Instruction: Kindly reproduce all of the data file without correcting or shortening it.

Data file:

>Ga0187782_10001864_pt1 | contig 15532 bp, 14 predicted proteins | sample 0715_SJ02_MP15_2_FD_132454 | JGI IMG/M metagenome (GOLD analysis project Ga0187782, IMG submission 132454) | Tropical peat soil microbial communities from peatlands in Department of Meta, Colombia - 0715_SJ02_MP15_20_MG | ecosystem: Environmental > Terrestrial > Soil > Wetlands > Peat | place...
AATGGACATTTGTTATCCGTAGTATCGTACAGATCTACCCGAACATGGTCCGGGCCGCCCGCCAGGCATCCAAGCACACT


>Ga0187782_10001864_pt1 | contig 15532 bp, 14 predicted proteins | sample 0715_SJ02_MP15_2_FD_132454 | JGI IMG/M metagenome (GOLD analysis project Ga0187782, IMG submission 132454) | Tropical peat soil microbial communities from peatlands in Department of Meta, Colombia - 0715_SJ02_MP15_20_MG | ecosystem: Environmental > Terrestrial > Soil > Wetlands > Peat | place...
AATGGACATTTGTTATCCGTAGTATCGTACAGATCTACCCGAACATGGTCCGGGCCGCCCGCCAGGCATCCAAGCACACT